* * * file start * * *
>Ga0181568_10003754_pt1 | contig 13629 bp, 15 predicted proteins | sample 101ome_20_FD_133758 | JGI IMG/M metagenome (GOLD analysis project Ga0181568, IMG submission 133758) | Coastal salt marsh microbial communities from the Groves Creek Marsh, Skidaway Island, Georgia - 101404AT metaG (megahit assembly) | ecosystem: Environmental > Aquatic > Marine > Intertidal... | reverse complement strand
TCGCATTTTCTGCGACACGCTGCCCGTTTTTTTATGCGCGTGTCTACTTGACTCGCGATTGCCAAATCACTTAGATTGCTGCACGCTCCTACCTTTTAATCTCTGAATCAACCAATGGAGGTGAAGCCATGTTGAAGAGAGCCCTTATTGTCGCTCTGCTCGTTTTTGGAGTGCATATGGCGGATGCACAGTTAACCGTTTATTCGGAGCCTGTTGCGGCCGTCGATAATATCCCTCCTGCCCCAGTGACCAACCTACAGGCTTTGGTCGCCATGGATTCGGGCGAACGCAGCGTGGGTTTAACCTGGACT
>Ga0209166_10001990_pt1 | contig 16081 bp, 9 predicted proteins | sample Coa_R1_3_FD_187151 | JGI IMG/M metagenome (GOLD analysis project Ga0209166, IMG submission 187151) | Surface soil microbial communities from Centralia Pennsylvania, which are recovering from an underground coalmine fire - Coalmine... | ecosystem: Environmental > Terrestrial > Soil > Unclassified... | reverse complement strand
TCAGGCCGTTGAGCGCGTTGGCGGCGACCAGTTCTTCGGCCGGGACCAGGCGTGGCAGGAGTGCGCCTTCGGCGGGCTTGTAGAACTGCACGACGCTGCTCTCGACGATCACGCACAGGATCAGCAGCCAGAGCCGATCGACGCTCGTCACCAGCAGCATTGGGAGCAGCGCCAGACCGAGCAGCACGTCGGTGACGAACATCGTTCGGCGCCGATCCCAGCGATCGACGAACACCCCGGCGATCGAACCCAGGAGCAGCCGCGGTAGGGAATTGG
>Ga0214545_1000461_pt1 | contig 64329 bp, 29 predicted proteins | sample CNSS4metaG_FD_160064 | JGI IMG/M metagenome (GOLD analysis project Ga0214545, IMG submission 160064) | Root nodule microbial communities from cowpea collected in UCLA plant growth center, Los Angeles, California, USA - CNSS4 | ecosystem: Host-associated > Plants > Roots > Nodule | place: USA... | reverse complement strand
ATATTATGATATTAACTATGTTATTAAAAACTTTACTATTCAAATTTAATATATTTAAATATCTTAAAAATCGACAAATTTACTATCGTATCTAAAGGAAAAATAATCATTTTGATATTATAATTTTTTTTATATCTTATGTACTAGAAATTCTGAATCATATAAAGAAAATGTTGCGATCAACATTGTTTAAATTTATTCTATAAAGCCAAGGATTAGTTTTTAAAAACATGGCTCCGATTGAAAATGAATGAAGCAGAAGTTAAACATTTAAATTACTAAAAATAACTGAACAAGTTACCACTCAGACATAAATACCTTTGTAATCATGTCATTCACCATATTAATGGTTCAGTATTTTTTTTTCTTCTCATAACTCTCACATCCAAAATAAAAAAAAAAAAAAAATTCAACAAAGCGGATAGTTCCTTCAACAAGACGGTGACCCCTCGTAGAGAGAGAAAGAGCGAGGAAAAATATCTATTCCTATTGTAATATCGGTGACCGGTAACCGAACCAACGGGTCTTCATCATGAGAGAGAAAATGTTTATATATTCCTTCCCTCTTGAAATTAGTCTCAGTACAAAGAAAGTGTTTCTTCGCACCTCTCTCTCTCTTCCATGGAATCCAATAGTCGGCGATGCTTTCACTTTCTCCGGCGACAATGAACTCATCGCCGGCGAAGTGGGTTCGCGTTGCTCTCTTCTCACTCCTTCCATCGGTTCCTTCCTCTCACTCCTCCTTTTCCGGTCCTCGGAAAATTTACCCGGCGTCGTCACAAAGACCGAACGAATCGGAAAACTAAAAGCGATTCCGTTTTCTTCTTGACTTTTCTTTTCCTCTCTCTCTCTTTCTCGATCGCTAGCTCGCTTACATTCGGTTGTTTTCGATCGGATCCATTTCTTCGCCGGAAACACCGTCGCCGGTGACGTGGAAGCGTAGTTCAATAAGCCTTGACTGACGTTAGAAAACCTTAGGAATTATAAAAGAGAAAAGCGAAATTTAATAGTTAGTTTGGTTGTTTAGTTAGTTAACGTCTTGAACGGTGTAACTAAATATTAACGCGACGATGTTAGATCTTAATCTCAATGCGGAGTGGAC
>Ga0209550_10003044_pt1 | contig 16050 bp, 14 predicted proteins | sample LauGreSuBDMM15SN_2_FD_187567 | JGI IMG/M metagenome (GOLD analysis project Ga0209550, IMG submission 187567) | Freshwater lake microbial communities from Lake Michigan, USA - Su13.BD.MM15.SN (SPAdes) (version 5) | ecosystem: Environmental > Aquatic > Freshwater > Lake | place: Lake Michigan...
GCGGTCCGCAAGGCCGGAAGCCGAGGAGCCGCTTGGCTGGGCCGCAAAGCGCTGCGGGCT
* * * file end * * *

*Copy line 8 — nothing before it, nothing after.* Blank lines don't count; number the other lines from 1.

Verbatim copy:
GCGGTCCGCAAGGCCGGAAGCCGAGGAGCCGCTTGGCTGGGCCGCAAAGCGCTGCGGGCT